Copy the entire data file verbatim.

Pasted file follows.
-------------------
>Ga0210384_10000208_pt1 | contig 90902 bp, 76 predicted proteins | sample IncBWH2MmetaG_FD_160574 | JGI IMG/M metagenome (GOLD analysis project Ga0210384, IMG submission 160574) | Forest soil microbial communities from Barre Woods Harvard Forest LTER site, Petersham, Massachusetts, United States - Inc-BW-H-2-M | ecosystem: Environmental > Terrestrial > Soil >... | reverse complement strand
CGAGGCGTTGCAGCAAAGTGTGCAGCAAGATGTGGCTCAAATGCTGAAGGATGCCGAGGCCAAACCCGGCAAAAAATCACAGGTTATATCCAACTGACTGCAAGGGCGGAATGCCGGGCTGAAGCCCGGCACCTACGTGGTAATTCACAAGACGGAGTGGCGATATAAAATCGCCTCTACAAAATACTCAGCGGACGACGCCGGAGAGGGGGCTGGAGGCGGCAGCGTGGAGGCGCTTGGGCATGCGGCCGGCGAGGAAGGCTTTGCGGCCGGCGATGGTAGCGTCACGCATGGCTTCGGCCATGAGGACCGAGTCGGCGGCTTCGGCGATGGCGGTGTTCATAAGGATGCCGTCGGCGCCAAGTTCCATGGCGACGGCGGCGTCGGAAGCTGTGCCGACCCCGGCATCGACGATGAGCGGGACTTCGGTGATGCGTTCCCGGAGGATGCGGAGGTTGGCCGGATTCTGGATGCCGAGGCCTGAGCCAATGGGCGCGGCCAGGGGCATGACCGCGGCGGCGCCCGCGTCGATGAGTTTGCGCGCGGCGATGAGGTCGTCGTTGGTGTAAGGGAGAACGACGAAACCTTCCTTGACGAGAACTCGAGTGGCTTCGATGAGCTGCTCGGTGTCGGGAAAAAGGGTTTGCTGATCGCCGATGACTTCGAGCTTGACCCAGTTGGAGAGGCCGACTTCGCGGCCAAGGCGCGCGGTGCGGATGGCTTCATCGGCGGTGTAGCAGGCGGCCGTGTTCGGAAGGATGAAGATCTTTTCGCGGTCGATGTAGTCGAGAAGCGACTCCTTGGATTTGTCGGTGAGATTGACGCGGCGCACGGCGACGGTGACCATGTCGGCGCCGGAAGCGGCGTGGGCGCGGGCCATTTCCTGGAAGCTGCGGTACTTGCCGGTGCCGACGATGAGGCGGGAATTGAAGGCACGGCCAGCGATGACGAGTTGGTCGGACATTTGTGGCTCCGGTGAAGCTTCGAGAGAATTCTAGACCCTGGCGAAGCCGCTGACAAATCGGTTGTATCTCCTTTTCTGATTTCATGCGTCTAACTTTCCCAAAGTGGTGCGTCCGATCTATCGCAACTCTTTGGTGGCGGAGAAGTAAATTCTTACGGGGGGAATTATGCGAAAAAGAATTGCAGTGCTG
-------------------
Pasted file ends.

>Ga0210384_10000208_pt1 | contig 90902 bp, 76 predicted proteins | sample IncBWH2MmetaG_FD_160574 | JGI IMG/M metagenome (GOLD analysis project Ga0210384, IMG submission 160574) | Forest soil microbial communities from Barre Woods Harvard Forest LTER site, Petersham, Massachusetts, United States - Inc-BW-H-2-M | ecosystem: Environmental > Terrestrial > Soil >... | reverse complement strand
CGAGGCGTTGCAGCAAAGTGTGCAGCAAGATGTGGCTCAAATGCTGAAGGATGCCGAGGCCAAACCCGGCAAAAAATCACAGGTTATATCCAACTGACTGCAAGGGCGGAATGCCGGGCTGAAGCCCGGCACCTACGTGGTAATTCACAAGACGGAGTGGCGATATAAAATCGCCTCTACAAAATACTCAGCGGACGACGCCGGAGAGGGGGCTGGAGGCGGCAGCGTGGAGGCGCTTGGGCATGCGGCCGGCGAGGAAGGCTTTGCGGCCGGCGATGGTAGCGTCACGCATGGCTTCGGCCATGAGGACCGAGTCGGCGGCTTCGGCGATGGCGGTGTTCATAAGGATGCCGTCGGCGCCAAGTTCCATGGCGACGGCGGCGTCGGAAGCTGTGCCGACCCCGGCATCGACGATGAGCGGGACTTCGGTGATGCGTTCCCGGAGGATGCGGAGGTTGGCCGGATTCTGGATGCCGAGGCCTGAGCCAATGGGCGCGGCCAGGGGCATGACCGCGGCGGCGCCCGCGTCGATGAGTTTGCGCGCGGCGATGAGGTCGTCGTTGGTGTAAGGGAGAACGACGAAACCTTCCTTGACGAGAACTCGAGTGGCTTCGATGAGCTGCTCGGTGTCGGGAAAAAGGGTTTGCTGATCGCCGATGACTTCGAGCTTGACCCAGTTGGAGAGGCCGACTTCGCGGCCAAGGCGCGCGGTGCGGATGGCTTCATCGGCGGTGTAGCAGGCGGCCGTGTTCGGAAGGATGAAGATCTTTTCGCGGTCGATGTAGTCGAGAAGCGACTCCTTGGATTTGTCGGTGAGATTGACGCGGCGCACGGCGACGGTGACCATGTCGGCGCCGGAAGCGGCGTGGGCGCGGGCCATTTCCTGGAAGCTGCGGTACTTGCCGGTGCCGACGATGAGGCGGGAATTGAAGGCACGGCCAGCGATGACGAGTTGGTCGGACATTTGTGGCTCCGGTGAAGCTTCGAGAGAATTCTAGACCCTGGCGAAGCCGCTGACAAATCGGTTGTATCTCCTTTTCTGATTTCATGCGTCTAACTTTCCCAAAGTGGTGCGTCCGATCTATCGCAACTCTTTGGTGGCGGAGAAGTAAATTCTTACGGGGGGAATTATGCGAAAAAGAATTGCAGTGCTG